With a lump in my throat I made my way to Terminal 2 to meet up with the rest of “El Grupo Salmantina de la Nueva Zelanda”. On to the next stage of my adventure…!
The bus ride to Salamanca took us through the landscape of the Madrid Region; we left the city behind us, the “cuatro torres” were visible for a while but as they disappeared behind us we could see the mountains in front of us. The tall cross that marked “El Valle de los Caidos” (The Valley of the Fallen) was visible on the horizon and appeared at first to be on the top of a hillside but as we got closer it was clear that it was not. Pablo explained that it was raised by Franco to honour the dead of the Civil War, both Nationalists and Republicans, and it also where he was buried, controversially, in 1975. He is the only person buried there who did not die in the conflict. It is controversial, too, given its proximity to “El Escorial” which has been the burial place of the kings and queens of Spain since the sixteenth century.
We headed into the tunnel through the mountains and emerged on the other side into Castille y Leon. I desperately tried to stay awake to take in the scenery but dozed intermittently so I only have fragments of memories of the landscape. I remember thinking at some point that it seemed quite flat. I also remember wind turbines turning majestically along a ridge of mountains in the distance and small settlements, with tall churches at their centre, stood out in the flatness of the terrain.
I awoke to find that we were in Salamanca; I had missed the build up to arriving and seeing the cathedral from afar. Others told me how impressive the towers looked, dominating the skyline as they approached. Theresa, my homestay host was waiting with all the other hosts and we had those slightly nervous few moments as we waited for our names to be called out, trying to identify who would come forward to meet us and wondering whether we would get along. Theresa is a small, trim lady in her 60s, dark hair and a friendly smile. We walked the ten minutes or so to her home, dragging my suitcase over the kerbstones, cobbles and uneven pavements and then trying to squeeze it and me into the tiny lift that took us up to her second floor apartment.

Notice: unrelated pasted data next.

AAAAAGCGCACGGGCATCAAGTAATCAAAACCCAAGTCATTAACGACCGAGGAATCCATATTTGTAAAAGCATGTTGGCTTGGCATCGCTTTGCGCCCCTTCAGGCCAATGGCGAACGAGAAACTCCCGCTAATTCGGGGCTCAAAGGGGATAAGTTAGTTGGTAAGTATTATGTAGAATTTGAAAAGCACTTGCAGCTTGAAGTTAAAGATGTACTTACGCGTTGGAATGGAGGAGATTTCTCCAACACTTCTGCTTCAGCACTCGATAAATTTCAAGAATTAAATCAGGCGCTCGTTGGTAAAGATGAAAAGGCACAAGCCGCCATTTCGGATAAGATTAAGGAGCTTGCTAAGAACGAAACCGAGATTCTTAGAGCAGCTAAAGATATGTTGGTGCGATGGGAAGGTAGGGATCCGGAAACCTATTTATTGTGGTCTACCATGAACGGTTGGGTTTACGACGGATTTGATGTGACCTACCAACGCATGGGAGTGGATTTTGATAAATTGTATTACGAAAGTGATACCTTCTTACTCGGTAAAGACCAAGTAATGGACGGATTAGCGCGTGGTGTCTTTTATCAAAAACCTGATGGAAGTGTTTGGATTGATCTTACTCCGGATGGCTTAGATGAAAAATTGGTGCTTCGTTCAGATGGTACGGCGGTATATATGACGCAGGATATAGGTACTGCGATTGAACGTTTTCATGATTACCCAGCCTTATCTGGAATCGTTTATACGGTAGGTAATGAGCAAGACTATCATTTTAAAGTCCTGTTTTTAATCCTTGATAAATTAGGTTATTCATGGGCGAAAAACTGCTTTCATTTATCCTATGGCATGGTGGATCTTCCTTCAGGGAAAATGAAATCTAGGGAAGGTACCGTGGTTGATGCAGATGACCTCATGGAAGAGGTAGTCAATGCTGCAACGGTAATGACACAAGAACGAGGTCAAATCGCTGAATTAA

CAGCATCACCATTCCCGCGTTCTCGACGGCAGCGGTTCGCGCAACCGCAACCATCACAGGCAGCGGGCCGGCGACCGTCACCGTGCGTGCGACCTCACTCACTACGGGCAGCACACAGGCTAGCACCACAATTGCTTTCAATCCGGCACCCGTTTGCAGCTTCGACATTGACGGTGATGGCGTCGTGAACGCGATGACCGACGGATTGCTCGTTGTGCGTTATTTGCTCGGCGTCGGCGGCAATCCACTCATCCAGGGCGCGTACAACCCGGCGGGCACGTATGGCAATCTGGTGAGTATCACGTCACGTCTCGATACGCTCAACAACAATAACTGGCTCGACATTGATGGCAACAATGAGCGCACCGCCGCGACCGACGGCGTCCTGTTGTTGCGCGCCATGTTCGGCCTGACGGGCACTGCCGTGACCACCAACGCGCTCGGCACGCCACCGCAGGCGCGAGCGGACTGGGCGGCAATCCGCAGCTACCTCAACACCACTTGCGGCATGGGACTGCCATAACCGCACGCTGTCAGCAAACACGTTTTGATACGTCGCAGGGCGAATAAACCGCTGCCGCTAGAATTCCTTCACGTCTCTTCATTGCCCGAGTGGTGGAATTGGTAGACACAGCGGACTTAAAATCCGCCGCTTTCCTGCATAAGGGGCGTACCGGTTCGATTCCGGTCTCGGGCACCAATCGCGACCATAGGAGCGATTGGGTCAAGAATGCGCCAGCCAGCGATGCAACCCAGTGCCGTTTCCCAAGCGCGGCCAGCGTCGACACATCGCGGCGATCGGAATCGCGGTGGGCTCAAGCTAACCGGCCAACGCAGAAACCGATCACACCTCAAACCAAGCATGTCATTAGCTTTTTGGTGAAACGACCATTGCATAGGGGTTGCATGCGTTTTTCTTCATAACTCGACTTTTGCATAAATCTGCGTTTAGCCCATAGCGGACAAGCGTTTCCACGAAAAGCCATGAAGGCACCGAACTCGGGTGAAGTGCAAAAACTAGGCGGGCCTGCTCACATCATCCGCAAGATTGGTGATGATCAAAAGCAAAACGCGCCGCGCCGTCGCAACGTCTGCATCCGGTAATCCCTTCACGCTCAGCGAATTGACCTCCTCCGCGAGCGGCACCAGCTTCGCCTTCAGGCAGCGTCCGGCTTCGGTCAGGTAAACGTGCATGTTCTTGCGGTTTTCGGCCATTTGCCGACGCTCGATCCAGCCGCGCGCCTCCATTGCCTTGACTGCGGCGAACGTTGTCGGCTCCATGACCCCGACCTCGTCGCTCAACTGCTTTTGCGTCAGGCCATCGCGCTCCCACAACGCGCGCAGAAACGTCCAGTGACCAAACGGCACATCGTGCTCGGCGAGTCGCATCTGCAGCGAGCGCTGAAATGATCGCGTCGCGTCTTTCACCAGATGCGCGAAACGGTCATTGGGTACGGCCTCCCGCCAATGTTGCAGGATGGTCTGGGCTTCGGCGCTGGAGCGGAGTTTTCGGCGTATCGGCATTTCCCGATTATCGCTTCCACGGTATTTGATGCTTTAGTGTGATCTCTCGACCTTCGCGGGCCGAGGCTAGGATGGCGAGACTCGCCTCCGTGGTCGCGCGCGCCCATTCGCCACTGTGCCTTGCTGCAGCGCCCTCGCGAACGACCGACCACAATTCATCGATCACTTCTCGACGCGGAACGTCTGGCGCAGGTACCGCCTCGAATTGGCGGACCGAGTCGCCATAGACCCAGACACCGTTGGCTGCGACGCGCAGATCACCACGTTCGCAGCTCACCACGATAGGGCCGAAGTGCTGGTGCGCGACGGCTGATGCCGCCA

Theresa has a small flat, three bedrooms with a tiny kitchen, bathroom and living room. I think there was a small dining room too but we always ate in the living room where there was a small dining table. It is very typically decorated for a woman of her generation (maybe I am generalising rather here..?). Everything is neat and tidy, clean, polished dark wooden furniture, photographs of her sons and grandchildren on the sideboard and chests of drawers, elegant uphlostered settee and armchairs and polished wooden floors. My room is small but sufficient; there is a comfortable bed, a desk and a wardrobe. A small window looks out onto the street below.
I spent a few minutes sorting out my things before we had dinner. First impressions of food were not great – chicken croquettes and a few chips and a green salad. I guess it was a quick and easy meal to make for someone who had been travelling and was possibly tired. Not too heavy but enough to fill me up but it was not what I had expected. I was pretty tired and ready for bed but Theresa suggested a walk into Salamanca, ostensibly to show me where to go the next day for university.
I was glad we went for a walk; it gave me chance to unwind and also gave us the opportunity to chat and get to know each other. there was plenty to talk about as Theresa pointed out the buildings and told me some snippets of history and information. I managed, just about, to get the general gist of what she was saying although I had to ask her to repeat quite a lot and also to speak more slowly. She took me to the Plaza Mayor which is beautiful; at this time of night it is all lit up and the golden sandstone glows. She treated me to an icecream from the best “Heladeria” in town, apparently. It was delicious but huge and I struggled to finish it all! We also went to the university doors and she told me the story of “La Rana“; there is a frog carved into the intricate design of the “fachada” and the story goes that if a student can find the frog amongst the rest of the ornate carvings without help then they will be successful in their studies. If they don’t they may as well go home! The town has adapted the story for the tourists; instead of being successful in studies, the finder will be lucky in love!
I was suprised to find that it was after eleven o’clock when we returned and that we had been out for nearly and hour and a half. Early for Spaniards! The night may still have been young but I didn’t feel it and with the prospect of an early start the next day I was ready for bed!